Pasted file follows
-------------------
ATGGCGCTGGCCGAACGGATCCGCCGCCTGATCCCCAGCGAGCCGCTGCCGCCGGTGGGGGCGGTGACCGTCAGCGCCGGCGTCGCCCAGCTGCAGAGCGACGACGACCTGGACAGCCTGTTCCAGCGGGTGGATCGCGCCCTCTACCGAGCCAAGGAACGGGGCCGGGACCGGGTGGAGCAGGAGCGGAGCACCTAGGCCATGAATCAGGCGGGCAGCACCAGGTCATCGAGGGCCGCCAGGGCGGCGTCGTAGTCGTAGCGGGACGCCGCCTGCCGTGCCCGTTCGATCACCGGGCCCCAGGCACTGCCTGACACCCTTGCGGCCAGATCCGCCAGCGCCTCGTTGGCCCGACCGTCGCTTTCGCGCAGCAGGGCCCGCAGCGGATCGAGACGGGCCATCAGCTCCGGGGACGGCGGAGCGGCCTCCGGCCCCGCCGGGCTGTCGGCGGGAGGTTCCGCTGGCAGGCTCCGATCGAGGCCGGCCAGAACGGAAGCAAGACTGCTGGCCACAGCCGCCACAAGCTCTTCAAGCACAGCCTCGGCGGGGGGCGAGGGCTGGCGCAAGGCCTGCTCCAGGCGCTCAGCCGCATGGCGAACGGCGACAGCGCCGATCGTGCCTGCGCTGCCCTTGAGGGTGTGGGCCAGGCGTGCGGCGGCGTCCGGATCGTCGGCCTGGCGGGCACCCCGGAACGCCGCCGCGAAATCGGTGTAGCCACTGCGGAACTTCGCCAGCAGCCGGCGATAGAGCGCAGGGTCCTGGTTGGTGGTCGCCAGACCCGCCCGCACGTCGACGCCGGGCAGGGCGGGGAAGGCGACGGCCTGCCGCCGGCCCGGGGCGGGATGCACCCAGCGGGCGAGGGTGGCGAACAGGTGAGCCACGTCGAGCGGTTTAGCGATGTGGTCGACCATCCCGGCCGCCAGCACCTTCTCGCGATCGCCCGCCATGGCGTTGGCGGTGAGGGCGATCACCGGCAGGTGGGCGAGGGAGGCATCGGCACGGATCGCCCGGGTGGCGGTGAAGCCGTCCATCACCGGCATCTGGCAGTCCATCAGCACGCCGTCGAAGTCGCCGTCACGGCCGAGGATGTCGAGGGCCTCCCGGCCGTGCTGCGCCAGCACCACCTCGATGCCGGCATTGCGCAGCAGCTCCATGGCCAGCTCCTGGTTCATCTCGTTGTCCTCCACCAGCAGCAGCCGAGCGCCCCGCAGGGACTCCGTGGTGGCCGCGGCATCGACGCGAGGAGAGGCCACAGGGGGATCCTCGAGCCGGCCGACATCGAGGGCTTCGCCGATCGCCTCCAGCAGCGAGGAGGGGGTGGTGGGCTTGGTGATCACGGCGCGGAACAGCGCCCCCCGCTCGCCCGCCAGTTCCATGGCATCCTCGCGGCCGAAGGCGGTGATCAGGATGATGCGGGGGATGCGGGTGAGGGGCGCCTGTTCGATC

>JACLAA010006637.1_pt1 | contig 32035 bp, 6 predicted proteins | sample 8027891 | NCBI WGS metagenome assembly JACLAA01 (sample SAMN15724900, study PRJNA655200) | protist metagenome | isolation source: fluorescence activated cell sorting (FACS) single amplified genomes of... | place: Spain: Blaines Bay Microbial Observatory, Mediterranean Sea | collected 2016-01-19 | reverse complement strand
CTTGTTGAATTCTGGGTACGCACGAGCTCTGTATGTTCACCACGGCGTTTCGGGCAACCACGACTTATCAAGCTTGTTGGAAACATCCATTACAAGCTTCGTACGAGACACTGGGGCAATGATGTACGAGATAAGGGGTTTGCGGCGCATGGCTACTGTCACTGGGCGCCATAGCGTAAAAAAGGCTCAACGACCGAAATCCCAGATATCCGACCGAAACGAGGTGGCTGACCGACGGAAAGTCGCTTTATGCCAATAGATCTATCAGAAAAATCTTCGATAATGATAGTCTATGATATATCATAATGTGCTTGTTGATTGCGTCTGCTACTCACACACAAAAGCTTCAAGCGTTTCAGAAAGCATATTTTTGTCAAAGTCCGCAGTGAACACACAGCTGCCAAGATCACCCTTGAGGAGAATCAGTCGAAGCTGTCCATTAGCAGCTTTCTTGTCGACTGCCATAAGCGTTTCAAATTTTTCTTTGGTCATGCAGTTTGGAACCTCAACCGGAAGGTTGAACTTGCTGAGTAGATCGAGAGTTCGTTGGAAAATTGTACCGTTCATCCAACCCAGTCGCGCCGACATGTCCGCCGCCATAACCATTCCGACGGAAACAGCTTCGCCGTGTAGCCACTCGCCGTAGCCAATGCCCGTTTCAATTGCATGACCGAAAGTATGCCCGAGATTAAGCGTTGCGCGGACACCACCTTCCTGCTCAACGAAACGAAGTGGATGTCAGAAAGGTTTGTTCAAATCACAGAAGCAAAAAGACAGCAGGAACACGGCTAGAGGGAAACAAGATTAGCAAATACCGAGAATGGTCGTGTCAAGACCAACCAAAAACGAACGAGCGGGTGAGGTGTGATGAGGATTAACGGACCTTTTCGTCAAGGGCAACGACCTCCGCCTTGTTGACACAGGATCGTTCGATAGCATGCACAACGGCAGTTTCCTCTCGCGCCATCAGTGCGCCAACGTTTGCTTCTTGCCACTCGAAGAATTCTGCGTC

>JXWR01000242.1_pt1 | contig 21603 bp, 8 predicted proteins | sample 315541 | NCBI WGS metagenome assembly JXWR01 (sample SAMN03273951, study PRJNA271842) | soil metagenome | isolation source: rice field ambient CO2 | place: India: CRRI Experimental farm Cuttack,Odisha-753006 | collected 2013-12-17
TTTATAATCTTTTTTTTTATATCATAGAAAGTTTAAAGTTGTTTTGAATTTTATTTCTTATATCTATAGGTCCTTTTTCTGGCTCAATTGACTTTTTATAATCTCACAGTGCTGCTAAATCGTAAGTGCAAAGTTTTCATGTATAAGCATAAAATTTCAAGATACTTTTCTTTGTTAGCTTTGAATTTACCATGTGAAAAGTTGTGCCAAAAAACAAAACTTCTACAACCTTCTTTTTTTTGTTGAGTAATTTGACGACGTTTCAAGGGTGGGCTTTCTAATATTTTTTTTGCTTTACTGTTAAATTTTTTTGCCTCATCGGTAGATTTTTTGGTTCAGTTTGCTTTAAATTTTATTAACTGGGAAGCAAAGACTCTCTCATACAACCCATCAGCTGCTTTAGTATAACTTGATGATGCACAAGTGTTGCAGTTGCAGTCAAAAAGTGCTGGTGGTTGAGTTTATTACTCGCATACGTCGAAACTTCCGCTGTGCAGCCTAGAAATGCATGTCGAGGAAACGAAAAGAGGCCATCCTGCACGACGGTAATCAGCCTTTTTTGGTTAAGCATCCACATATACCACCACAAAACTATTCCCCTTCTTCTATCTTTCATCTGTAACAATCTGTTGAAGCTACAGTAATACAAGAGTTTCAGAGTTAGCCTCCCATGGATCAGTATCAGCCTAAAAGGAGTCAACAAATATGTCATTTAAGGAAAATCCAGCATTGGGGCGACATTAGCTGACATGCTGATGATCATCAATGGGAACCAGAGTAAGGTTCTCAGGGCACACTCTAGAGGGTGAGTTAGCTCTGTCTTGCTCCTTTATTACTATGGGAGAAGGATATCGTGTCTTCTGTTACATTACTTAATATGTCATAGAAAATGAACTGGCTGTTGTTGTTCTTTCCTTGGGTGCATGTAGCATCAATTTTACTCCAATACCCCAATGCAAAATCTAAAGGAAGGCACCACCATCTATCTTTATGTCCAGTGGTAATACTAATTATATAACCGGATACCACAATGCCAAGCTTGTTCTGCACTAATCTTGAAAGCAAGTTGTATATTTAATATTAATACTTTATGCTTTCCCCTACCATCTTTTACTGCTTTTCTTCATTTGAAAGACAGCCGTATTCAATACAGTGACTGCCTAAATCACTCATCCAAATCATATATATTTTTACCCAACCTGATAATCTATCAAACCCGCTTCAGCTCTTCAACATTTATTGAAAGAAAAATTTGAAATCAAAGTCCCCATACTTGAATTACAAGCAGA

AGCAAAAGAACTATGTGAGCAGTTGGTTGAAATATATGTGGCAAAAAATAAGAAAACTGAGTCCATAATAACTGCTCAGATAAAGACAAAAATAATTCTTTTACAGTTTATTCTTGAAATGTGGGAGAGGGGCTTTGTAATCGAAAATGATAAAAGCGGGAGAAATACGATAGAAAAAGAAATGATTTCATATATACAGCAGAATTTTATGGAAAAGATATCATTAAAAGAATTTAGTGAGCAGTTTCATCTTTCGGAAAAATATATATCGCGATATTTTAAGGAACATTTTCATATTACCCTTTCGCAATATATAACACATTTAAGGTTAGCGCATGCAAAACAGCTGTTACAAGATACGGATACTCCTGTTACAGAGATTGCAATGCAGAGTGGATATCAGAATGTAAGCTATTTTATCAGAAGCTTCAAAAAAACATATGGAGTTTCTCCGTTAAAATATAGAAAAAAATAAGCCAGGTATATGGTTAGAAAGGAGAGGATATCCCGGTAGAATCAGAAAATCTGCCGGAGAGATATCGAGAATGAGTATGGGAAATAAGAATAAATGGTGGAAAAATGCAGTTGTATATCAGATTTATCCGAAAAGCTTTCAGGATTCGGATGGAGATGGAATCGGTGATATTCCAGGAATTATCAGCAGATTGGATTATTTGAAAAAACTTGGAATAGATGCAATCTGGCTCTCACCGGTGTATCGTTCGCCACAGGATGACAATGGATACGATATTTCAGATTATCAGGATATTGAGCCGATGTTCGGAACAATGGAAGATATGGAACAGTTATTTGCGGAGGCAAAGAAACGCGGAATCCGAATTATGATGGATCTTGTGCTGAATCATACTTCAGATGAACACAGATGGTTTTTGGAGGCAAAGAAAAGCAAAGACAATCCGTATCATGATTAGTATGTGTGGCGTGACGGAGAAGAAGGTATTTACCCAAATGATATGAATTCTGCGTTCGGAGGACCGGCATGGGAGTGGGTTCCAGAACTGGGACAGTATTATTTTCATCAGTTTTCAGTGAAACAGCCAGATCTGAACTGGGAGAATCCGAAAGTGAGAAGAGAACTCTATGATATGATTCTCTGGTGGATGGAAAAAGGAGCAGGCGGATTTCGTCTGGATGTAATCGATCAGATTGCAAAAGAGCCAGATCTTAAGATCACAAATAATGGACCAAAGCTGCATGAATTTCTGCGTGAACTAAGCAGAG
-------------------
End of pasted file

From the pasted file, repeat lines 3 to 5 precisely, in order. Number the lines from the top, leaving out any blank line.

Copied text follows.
CTTGTTGAATTCTGGGTACGCACGAGCTCTGTATGTTCACCACGGCGTTTCGGGCAACCACGACTTATCAAGCTTGTTGGAAACATCCATTACAAGCTTCGTACGAGACACTGGGGCAATGATGTACGAGATAAGGGGTTTGCGGCGCATGGCTACTGTCACTGGGCGCCATAGCGTAAAAAAGGCTCAACGACCGAAATCCCAGATATCCGACCGAAACGAGGTGGCTGACCGACGGAAAGTCGCTTTATGCCAATAGATCTATCAGAAAAATCTTCGATAATGATAGTCTATGATATATCATAATGTGCTTGTTGATTGCGTCTGCTACTCACACACAAAAGCTTCAAGCGTTTCAGAAAGCATATTTTTGTCAAAGTCCGCAGTGAACACACAGCTGCCAAGATCACCCTTGAGGAGAATCAGTCGAAGCTGTCCATTAGCAGCTTTCTTGTCGACTGCCATAAGCGTTTCAAATTTTTCTTTGGTCATGCAGTTTGGAACCTCAACCGGAAGGTTGAACTTGCTGAGTAGATCGAGAGTTCGTTGGAAAATTGTACCGTTCATCCAACCCAGTCGCGCCGACATGTCCGCCGCCATAACCATTCCGACGGAAACAGCTTCGCCGTGTAGCCACTCGCCGTAGCCAATGCCCGTTTCAATTGCATGACCGAAAGTATGCCCGAGATTAAGCGTTGCGCGGACACCACCTTCCTGCTCAACGAAACGAAGTGGATGTCAGAAAGGTTTGTTCAAATCACAGAAGCAAAAAGACAGCAGGAACACGGCTAGAGGGAAACAAGATTAGCAAATACCGAGAATGGTCGTGTCAAGACCAACCAAAAACGAACGAGCGGGTGAGGTGTGATGAGGATTAACGGACCTTTTCGTCAAGGGCAACGACCTCCGCCTTGTTGACACAGGATCGTTCGATAGCATGCACAACGGCAGTTTCCTCTCGCGCCATCAGTGCGCCAACGTTTGCTTCTTGCCACTCGAAGAATTCTGCGTC

>JXWR01000242.1_pt1 | contig 21603 bp, 8 predicted proteins | sample 315541 | NCBI WGS metagenome assembly JXWR01 (sample SAMN03273951, study PRJNA271842) | soil metagenome | isolation source: rice field ambient CO2 | place: India: CRRI Experimental farm Cuttack,Odisha-753006 | collected 2013-12-17
TTTATAATCTTTTTTTTTATATCATAGAAAGTTTAAAGTTGTTTTGAATTTTATTTCTTATATCTATAGGTCCTTTTTCTGGCTCAATTGACTTTTTATAATCTCACAGTGCTGCTAAATCGTAAGTGCAAAGTTTTCATGTATAAGCATAAAATTTCAAGATACTTTTCTTTGTTAGCTTTGAATTTACCATGTGAAAAGTTGTGCCAAAAAACAAAACTTCTACAACCTTCTTTTTTTTGTTGAGTAATTTGACGACGTTTCAAGGGTGGGCTTTCTAATATTTTTTTTGCTTTACTGTTAAATTTTTTTGCCTCATCGGTAGATTTTTTGGTTCAGTTTGCTTTAAATTTTATTAACTGGGAAGCAAAGACTCTCTCATACAACCCATCAGCTGCTTTAGTATAACTTGATGATGCACAAGTGTTGCAGTTGCAGTCAAAAAGTGCTGGTGGTTGAGTTTATTACTCGCATACGTCGAAACTTCCGCTGTGCAGCCTAGAAATGCATGTCGAGGAAACGAAAAGAGGCCATCCTGCACGACGGTAATCAGCCTTTTTTGGTTAAGCATCCACATATACCACCACAAAACTATTCCCCTTCTTCTATCTTTCATCTGTAACAATCTGTTGAAGCTACAGTAATACAAGAGTTTCAGAGTTAGCCTCCCATGGATCAGTATCAGCCTAAAAGGAGTCAACAAATATGTCATTTAAGGAAAATCCAGCATTGGGGCGACATTAGCTGACATGCTGATGATCATCAATGGGAACCAGAGTAAGGTTCTCAGGGCACACTCTAGAGGGTGAGTTAGCTCTGTCTTGCTCCTTTATTACTATGGGAGAAGGATATCGTGTCTTCTGTTACATTACTTAATATGTCATAGAAAATGAACTGGCTGTTGTTGTTCTTTCCTTGGGTGCATGTAGCATCAATTTTACTCCAATACCCCAATGCAAAATCTAAAGGAAGGCACCACCATCTATCTTTATGTCCAGTGGTAATACTAATTATATAACCGGATACCACAATGCCAAGCTTGTTCTGCACTAATCTTGAAAGCAAGTTGTATATTTAATATTAATACTTTATGCTTTCCCCTACCATCTTTTACTGCTTTTCTTCATTTGAAAGACAGCCGTATTCAATACAGTGACTGCCTAAATCACTCATCCAAATCATATATATTTTTACCCAACCTGATAATCTATCAAACCCGCTTCAGCTCTTCAACATTTATTGAAAGAAAAATTTGAAATCAAAGTCCCCATACTTGAATTACAAGCAGA